Self-proclaimed boy band Brockhampton released Iridescence today (Sept. 21), the long-awaited followup to their Saturation trilogy.
On their major-label debut, the L.A. rap collective plows forward, maintaining the sense of laser-focused creativity, volatility and brutal emotional connectivity that has made them one of the most exciting hip-hop crews (er, boy bands) to follow in recent memory.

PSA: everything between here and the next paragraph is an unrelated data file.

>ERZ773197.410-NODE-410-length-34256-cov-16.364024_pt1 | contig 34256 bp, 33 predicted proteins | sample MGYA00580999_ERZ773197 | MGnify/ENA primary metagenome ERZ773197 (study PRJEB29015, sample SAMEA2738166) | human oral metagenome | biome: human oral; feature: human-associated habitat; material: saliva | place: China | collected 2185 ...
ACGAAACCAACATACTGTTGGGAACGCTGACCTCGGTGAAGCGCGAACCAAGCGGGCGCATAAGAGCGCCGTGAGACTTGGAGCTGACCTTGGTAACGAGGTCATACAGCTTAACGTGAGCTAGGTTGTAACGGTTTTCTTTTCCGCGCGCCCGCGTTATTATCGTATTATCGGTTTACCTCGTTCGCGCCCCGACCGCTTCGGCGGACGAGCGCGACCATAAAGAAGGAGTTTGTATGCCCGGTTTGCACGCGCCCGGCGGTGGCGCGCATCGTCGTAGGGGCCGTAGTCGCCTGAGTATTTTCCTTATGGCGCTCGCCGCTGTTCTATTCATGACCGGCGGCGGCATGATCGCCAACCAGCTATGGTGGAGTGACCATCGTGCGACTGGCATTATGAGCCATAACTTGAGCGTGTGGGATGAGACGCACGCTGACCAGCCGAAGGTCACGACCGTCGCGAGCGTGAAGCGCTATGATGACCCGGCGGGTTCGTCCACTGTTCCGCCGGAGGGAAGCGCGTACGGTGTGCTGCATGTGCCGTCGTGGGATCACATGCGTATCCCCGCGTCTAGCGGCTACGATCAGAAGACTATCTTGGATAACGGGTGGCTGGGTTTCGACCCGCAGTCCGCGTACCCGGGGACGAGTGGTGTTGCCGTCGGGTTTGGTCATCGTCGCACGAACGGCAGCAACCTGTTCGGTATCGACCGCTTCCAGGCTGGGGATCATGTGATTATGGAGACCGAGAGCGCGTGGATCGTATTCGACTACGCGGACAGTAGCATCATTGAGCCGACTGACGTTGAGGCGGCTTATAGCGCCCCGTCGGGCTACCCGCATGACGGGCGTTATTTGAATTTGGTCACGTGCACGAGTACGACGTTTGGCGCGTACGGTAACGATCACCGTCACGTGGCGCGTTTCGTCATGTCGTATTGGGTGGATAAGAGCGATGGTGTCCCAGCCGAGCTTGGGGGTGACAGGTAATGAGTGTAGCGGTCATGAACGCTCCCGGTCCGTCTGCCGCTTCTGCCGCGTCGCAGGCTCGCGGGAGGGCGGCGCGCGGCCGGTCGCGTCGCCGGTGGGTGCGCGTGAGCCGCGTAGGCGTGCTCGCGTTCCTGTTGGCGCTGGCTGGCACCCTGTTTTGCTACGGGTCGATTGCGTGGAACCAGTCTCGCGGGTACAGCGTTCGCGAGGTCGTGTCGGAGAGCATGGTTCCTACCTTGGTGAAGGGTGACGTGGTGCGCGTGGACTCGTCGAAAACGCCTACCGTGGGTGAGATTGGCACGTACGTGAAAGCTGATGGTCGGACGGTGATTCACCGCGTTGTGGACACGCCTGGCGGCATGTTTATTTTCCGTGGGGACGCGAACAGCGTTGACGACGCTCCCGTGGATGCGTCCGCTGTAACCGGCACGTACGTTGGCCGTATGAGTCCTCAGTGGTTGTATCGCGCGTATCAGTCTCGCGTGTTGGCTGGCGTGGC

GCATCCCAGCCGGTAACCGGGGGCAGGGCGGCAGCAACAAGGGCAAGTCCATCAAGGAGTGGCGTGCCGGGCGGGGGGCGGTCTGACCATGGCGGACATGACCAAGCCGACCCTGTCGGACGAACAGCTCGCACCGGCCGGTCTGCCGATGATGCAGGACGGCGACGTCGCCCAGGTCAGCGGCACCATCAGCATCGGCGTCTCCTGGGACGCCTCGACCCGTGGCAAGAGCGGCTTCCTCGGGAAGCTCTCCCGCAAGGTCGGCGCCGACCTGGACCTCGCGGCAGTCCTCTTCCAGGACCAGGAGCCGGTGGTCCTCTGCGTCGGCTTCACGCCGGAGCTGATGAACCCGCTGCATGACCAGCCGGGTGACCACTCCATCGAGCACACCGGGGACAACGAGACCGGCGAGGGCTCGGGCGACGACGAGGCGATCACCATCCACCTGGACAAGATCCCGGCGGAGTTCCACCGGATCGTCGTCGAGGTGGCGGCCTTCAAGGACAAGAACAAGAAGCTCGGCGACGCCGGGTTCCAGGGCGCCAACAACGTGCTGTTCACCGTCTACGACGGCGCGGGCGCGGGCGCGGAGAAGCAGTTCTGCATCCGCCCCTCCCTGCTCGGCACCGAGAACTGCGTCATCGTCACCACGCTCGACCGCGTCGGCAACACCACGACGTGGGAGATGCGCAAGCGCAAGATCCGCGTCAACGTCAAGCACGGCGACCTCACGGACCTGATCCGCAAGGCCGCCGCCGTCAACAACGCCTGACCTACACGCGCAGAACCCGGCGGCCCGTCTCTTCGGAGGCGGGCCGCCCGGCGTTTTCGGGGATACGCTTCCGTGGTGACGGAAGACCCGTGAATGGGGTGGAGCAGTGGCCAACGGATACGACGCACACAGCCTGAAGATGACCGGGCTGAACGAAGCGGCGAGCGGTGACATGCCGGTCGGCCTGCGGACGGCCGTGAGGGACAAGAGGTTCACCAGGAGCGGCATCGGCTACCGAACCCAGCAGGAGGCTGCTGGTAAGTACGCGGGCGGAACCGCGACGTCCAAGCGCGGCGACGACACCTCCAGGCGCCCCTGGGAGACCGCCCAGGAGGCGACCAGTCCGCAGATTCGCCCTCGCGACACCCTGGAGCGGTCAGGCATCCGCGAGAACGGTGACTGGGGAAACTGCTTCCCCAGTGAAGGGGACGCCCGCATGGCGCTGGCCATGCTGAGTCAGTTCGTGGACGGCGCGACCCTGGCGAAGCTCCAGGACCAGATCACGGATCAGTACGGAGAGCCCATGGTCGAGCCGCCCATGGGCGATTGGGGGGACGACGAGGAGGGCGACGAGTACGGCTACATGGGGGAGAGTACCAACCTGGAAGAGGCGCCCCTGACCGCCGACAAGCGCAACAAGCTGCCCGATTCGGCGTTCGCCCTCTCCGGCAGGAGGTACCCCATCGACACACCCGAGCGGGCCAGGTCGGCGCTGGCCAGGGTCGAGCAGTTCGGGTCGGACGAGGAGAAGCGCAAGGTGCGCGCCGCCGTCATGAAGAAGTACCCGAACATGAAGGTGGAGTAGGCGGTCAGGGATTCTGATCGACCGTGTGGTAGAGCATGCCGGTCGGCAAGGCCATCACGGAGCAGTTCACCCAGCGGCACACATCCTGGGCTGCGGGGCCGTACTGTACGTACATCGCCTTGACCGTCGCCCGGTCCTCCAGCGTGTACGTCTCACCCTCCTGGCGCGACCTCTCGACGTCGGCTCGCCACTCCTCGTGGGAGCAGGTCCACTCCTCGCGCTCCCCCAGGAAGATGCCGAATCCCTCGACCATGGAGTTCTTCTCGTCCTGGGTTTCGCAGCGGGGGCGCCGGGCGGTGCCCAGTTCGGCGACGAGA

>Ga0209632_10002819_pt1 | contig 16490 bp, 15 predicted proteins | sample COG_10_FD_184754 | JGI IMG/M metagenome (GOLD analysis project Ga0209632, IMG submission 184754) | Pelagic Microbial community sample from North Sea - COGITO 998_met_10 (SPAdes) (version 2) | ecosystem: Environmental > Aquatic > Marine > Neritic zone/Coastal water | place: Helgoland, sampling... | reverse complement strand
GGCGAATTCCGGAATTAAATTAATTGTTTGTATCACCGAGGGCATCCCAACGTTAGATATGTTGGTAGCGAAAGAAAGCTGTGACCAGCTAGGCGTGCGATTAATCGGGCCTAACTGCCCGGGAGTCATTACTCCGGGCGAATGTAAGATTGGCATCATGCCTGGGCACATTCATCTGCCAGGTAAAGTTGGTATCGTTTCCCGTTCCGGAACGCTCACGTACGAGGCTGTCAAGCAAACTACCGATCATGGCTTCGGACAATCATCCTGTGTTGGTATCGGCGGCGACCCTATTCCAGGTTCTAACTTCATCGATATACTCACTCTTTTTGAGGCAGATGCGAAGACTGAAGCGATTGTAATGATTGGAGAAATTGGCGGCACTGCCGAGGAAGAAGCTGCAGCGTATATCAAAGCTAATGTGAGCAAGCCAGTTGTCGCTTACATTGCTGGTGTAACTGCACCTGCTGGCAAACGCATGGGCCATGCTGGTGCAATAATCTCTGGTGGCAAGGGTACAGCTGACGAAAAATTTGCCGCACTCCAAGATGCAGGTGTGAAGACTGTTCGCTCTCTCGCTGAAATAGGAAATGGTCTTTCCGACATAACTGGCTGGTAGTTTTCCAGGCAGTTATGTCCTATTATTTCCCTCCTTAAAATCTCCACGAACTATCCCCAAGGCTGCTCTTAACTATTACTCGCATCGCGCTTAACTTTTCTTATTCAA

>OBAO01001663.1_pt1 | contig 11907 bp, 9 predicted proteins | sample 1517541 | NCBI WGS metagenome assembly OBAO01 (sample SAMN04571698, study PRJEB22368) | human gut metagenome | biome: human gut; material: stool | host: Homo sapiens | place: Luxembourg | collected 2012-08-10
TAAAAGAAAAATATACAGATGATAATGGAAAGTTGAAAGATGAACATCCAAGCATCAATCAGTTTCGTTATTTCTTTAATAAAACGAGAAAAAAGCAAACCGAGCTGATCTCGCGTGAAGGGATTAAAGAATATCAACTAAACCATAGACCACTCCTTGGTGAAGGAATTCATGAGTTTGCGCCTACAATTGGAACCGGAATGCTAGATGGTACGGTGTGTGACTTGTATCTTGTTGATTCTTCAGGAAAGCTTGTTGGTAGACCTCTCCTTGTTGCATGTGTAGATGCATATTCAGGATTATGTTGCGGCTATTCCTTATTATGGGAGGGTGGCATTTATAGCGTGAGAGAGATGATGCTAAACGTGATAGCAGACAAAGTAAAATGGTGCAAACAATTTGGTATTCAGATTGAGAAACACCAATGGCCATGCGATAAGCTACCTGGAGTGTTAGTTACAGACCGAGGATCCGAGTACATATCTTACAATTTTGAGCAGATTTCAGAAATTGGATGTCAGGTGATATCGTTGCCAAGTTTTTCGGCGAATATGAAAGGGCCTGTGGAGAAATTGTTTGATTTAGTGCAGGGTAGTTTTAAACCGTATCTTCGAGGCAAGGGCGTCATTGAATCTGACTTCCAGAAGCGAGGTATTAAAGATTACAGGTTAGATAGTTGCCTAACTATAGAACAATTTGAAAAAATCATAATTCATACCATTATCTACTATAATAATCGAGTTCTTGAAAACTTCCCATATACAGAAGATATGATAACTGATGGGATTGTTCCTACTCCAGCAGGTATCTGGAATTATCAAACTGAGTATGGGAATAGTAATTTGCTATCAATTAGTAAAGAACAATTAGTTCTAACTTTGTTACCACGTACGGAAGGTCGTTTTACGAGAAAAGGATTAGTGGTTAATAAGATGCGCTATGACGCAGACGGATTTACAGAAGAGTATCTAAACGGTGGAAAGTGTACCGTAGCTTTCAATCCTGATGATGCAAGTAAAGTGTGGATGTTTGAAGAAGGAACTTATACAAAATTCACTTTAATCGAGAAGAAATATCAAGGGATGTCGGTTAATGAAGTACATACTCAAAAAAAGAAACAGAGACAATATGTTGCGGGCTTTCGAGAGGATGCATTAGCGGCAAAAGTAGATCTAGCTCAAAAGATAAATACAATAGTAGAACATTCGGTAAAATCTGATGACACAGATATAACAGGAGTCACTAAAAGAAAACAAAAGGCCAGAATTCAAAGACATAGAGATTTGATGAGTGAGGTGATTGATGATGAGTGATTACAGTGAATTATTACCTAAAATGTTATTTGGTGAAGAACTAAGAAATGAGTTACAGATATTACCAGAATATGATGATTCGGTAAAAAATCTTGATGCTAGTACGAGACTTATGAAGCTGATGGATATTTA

Brockhampton's founding member Kevin Abstract is one of the most consistently interesting figures in the group, and it feels a little revolutionary to see the other members of Brockhampton not only accept, but encourage rapping about his queerness. Openly gay rappers are few and far between, especially those who are as transparent as Abstract. He’s joked in the past about being queer a lot, comparing himself to Troye Sivan “with a lot more melanin,” wanting to make out with Zayn Malik, and detailing his longstanding crush on Shawn Mendes. But Abstract, vitally, has also been candid and explicit about the difficulties and pleasures of being a gay black man — from coming out with his homophobic family, being criticized for rapping too much about being gay, and his gay relationships and sexual forays.